Mr Nhleko informed her that the applicant had assisted him in downloading his subject paper. He reported that learners had written an exam in his subject paper and the applicant had downloaded the paper onto his phone and gave the answers to the learners. He further reported that the learners who did not have access to the answers were fighting outside so he had asked her to intervene.
 When she called the applicant to her office, Mr Dlamini, the Deputy Principal was also present. She spoke to them as a mother and told the applicant that what he did was wrong. They were trying to solve the issue and the applicant admitted that he did it and they thought the problem had been solved. She did not know how this matter reached the principal.
 She saw the scripts that were written by this class and her observation was that learners could not get to that level; it was clear that a teacher had assisted them. She did not know what happened to these scripts but Mr Mthiyane who was the HOD for science might know what happened to it.
 She interviewed the learners who were invigilated by the applicant and asked them about the incident and they confirmed that it had occurred. To address this issue, she spoke to Mr Nhleko and told him to download another paper so that the learners would start afresh and write another paper.
 The principal approached her after he had heard about the matter.
Under cross-examination she testified that:
 She had a good working relationship with the applicant and their relationship even now is still good.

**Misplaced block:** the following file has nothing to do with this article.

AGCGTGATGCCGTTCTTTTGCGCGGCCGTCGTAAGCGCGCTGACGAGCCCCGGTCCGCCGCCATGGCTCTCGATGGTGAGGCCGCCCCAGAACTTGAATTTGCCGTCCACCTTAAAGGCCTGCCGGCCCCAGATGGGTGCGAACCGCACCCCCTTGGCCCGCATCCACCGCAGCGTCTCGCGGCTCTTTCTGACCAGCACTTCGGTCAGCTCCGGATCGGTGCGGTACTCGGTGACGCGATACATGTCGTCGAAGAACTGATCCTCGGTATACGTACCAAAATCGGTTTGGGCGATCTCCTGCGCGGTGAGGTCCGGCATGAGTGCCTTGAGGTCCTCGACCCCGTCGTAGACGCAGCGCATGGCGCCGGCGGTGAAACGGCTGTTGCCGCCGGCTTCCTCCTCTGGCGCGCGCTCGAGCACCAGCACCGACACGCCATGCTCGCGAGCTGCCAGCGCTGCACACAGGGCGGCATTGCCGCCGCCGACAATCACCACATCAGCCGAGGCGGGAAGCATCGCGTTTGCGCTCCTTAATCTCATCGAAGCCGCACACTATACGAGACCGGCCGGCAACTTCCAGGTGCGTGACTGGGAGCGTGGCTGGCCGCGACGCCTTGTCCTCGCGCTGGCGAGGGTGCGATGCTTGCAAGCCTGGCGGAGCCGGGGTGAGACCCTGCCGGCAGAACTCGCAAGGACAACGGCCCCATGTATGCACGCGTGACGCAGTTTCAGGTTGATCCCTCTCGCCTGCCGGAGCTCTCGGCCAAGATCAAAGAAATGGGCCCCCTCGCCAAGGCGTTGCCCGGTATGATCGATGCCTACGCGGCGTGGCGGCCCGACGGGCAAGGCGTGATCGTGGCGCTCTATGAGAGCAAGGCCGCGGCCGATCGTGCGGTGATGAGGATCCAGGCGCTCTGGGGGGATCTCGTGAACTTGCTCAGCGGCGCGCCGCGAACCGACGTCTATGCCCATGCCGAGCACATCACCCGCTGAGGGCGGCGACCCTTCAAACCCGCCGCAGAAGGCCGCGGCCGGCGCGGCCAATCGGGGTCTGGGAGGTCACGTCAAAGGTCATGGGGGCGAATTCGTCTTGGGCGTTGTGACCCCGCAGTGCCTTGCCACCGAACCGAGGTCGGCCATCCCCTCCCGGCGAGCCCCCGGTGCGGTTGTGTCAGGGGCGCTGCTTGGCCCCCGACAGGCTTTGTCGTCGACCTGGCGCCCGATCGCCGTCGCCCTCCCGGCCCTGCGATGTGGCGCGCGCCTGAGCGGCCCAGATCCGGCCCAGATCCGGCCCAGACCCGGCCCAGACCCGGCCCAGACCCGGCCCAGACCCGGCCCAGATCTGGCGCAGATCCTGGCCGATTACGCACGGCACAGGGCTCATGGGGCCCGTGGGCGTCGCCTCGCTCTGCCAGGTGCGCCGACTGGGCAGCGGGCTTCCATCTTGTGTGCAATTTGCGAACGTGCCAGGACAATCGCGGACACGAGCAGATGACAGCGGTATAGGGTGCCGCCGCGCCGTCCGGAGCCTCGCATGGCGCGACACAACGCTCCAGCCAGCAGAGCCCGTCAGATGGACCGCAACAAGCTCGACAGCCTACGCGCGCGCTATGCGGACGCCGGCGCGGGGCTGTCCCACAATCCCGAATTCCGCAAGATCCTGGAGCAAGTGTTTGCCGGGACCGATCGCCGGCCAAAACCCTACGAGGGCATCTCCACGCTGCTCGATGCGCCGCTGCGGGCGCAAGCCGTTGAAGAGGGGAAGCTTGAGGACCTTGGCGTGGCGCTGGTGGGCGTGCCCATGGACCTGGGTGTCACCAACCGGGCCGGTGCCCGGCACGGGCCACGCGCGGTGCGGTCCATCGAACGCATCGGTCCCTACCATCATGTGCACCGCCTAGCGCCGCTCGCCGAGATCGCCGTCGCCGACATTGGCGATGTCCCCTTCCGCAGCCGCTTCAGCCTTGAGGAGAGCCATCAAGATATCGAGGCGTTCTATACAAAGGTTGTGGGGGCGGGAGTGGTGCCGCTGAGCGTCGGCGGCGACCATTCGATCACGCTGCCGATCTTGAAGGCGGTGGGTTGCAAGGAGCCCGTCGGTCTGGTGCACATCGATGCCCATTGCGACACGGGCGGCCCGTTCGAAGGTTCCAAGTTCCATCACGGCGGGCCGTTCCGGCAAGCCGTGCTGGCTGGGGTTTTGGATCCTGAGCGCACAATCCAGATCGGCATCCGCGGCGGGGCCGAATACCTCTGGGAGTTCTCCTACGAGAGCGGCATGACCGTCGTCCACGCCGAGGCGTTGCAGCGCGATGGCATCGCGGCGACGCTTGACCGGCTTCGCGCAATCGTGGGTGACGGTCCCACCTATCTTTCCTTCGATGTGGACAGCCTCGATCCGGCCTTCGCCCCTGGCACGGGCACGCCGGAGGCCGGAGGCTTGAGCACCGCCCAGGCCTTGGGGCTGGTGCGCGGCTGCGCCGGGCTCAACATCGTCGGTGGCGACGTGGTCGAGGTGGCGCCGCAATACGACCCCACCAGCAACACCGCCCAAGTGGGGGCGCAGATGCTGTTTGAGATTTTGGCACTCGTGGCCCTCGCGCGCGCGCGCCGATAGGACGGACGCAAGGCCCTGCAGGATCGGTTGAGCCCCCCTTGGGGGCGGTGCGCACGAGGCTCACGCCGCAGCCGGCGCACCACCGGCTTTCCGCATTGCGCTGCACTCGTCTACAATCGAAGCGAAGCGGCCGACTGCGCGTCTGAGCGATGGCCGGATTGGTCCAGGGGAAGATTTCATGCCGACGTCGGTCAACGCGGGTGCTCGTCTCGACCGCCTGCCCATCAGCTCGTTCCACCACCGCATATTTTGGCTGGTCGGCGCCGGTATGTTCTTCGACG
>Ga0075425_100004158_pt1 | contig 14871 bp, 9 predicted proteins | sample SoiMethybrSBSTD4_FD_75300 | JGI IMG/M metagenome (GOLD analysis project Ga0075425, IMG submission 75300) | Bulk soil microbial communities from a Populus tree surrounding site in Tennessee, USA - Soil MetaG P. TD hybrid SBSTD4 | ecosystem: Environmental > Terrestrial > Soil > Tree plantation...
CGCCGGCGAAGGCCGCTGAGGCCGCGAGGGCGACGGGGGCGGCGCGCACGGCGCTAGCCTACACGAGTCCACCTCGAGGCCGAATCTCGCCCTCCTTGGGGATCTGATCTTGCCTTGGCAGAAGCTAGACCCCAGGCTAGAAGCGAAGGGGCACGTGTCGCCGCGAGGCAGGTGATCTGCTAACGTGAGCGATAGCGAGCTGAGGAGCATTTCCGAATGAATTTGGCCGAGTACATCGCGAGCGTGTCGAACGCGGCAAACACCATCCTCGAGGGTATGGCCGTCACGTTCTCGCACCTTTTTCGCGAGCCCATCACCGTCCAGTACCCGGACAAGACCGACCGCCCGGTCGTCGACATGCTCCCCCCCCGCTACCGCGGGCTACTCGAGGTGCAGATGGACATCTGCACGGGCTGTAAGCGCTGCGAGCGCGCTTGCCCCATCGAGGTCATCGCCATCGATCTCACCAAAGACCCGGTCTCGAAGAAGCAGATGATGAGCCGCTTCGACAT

When Mr Nhleko came to report to her his condition was not good, she spoke to him and was able to calm him down. The meeting between her, Mr Nhleko and the applicant took place on the day of the incident. The applicant admitted that he gave assistance to the learners.
 The applicant had also assisted her in downloading papers. She downloads Zulu papers and agreed that anyone could have access to sites from where documents could be downloaded.
 When she interviewed the learners and asked them what had happened, they informed her that the applicant was invigilating, walking in between the desks, and he observed that they were writing wrong answers. He told them that they must start afresh, take new scripts, and destroy the ones that they were using. They then started afresh and he gave them the answers only for section A.
SAMUEL TKABONINI DLAMINI
The salient aspects of Mr Dlamini’s evidence are recorded below.
 He is the Deputy Principal at Pongola Intermediate School. When he entered the office, he observed that Mr Nhleko was complaining and angry. He came to know about this matter through Mr Mthiyane, who told him that Mr Nhleko was complaining that the applicant did something to his papers.